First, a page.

WASHINGTON — After two devastating floods in two years, a Monday vote could allocate $17 million toward preventing future tragedies in historic Ellicott City, Maryland.
The Howard County Council is scheduled to vote on a bill Monday night — part of a $50 million, five-year-plan that includes purchasing and razing 19 buildings, in hopes of taming flood waters that have increased after recent storm events.
The controversial plan is advocated by County Executive Allan Kittleman and Ellicott City’s representative on the council, Jon Weinstein.
Under the plan the county would buy 19 buildings — 10 in the most flood-prone area, along Main Street. The buildings would be demolished, and replaced by open spaces, and a wider, deeper channel that carries ran waters through the town.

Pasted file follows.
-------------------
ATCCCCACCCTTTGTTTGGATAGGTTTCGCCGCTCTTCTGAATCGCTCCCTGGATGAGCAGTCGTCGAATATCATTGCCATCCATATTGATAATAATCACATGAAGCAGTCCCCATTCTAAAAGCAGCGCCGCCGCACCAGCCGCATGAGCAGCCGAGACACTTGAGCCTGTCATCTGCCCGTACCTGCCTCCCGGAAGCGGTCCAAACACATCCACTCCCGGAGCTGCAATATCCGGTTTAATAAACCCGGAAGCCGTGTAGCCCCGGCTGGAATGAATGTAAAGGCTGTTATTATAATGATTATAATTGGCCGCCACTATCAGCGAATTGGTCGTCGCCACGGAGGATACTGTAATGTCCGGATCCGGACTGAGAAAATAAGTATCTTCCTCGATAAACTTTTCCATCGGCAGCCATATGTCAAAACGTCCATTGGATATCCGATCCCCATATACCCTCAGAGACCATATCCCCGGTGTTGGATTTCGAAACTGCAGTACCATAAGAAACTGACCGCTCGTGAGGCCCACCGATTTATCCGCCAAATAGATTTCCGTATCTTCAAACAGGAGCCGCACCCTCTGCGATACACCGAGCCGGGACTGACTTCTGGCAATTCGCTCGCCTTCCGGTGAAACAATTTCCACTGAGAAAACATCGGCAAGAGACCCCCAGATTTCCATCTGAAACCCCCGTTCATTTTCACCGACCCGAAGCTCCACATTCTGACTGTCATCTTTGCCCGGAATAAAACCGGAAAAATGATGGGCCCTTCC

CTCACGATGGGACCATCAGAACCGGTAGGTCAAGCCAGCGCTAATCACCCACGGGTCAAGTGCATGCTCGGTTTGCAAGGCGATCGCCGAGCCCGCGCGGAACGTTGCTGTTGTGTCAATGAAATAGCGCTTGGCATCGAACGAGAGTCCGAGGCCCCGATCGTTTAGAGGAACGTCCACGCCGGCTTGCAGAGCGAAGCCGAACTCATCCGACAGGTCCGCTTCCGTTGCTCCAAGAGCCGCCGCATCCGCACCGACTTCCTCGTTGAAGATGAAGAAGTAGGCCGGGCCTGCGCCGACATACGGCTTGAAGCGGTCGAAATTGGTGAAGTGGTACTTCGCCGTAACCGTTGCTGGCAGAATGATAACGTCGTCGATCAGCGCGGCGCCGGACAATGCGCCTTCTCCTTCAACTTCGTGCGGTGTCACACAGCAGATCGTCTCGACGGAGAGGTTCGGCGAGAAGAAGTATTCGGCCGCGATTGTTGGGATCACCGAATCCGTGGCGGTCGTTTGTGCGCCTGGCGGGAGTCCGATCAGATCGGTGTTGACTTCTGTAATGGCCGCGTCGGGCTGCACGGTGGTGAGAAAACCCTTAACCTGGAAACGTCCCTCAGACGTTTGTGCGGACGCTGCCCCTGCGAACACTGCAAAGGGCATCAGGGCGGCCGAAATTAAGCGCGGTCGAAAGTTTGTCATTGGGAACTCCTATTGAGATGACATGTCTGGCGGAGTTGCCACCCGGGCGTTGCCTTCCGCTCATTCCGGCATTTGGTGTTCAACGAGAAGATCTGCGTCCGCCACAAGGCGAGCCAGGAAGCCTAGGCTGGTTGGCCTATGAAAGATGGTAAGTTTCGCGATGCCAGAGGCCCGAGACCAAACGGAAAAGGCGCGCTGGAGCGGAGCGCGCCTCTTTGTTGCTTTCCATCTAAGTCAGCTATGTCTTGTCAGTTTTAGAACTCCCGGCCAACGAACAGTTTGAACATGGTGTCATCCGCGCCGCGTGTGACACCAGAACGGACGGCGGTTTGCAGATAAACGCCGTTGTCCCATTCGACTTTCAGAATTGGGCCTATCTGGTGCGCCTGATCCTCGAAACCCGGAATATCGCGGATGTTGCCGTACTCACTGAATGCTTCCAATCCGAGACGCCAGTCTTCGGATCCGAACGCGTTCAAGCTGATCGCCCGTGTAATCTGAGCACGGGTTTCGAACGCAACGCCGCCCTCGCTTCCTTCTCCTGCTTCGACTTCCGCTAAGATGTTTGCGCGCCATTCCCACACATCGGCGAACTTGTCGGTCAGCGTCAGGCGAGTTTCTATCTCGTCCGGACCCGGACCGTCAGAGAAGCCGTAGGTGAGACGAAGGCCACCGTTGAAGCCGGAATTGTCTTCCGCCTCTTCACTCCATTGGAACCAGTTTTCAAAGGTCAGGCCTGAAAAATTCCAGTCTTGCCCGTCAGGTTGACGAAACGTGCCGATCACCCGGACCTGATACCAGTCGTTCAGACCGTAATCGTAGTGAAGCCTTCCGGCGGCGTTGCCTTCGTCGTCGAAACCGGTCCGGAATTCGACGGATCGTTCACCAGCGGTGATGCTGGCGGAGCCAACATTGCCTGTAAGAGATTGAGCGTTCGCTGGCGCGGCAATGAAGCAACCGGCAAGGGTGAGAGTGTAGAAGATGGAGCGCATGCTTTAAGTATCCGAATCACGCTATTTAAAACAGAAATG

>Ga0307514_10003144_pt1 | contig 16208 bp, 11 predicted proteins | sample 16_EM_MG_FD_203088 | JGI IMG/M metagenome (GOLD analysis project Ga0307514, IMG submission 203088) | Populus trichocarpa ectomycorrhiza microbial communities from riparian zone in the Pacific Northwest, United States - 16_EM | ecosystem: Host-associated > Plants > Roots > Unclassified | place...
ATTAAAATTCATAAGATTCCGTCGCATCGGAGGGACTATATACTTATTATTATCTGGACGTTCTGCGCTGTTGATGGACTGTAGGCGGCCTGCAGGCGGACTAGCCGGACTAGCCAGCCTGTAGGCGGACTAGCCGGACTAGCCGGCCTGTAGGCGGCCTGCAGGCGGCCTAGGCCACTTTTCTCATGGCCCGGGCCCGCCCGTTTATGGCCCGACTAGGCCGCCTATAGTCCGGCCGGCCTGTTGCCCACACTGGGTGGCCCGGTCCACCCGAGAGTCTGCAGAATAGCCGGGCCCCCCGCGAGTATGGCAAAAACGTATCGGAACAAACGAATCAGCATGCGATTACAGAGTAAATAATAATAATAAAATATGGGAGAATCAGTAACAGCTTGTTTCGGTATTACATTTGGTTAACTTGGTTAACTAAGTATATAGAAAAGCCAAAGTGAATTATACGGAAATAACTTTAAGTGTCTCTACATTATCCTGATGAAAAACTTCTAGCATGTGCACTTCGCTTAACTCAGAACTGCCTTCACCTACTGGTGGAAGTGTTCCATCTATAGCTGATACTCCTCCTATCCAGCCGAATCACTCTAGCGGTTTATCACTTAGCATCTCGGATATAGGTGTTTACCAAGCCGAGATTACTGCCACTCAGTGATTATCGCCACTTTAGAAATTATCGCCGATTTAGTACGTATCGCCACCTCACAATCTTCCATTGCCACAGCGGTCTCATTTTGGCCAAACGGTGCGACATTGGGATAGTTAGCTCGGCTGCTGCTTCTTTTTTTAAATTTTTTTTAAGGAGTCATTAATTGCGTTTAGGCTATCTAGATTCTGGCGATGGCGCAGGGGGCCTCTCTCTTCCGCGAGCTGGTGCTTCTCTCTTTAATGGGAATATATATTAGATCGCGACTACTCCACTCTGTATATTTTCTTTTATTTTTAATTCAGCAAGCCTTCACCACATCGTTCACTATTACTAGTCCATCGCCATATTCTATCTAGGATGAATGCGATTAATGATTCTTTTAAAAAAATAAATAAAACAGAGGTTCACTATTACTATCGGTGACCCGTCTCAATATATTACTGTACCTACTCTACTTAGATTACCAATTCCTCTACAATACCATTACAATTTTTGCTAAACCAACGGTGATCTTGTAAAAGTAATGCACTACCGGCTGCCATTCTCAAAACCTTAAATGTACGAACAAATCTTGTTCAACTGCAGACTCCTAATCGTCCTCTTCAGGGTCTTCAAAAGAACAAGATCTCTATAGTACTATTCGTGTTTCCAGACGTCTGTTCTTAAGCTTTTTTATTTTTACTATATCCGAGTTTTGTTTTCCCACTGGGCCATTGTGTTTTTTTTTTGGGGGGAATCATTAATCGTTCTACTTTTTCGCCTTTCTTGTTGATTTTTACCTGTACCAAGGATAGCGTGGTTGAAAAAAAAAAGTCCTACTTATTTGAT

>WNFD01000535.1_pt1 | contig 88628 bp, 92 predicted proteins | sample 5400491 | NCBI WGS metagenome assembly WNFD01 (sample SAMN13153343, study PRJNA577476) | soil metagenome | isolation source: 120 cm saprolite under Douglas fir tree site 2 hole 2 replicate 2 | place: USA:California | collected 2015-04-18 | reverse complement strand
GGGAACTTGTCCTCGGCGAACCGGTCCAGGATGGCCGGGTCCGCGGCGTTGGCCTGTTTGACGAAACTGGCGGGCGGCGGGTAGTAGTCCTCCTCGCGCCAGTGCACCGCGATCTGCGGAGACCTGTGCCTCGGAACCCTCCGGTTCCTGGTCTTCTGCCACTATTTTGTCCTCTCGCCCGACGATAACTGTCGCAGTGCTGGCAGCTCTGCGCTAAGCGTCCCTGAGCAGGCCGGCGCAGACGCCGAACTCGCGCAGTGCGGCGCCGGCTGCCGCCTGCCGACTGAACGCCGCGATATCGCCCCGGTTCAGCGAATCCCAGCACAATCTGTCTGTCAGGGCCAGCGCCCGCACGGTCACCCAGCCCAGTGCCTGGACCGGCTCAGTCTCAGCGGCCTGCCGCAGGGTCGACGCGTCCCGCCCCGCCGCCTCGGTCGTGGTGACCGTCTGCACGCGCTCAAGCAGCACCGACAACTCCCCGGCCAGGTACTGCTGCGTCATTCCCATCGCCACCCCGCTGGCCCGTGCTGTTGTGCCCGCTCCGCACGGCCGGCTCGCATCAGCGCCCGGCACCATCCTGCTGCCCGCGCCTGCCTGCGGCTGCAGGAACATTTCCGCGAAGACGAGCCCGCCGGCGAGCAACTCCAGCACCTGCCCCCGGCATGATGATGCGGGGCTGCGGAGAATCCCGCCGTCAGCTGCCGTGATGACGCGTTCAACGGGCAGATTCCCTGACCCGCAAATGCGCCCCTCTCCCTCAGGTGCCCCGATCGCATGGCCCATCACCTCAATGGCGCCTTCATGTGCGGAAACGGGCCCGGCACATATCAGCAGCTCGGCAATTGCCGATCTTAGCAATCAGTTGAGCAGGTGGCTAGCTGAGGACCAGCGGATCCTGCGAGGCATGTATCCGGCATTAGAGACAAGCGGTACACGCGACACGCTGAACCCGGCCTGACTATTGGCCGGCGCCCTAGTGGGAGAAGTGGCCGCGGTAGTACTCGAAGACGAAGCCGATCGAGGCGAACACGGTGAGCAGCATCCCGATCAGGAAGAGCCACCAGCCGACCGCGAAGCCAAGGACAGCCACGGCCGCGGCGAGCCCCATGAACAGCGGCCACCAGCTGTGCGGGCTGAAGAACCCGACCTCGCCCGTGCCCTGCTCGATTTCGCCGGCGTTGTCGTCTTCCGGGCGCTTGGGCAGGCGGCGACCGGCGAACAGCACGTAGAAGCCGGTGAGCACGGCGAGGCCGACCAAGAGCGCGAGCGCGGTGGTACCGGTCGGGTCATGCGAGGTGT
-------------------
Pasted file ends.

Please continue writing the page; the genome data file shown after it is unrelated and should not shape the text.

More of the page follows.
During floods in 2016 and May, 2018, water rushing down Main Street overwhelmed culverts intended to harness the streams and creeks that flow downhill in Ellicott City, toward the Patapsco River.
Last week, a poll conducted for advocacy group Preservation Maryland showed 74 percent of those asked would support plans that don’t require tearing down buildings.
Kittleman and Weinstein dismissed the importance of the study, in a statement: “It is hard to take seriously a five-minute poll that tried to explain years of study, analysis and dozens of scenarios that were considered.”
“Our mission first and foremost is to protect lives,” continued the statement. “Based on the best meteorological guidance, time is is not on our side.”
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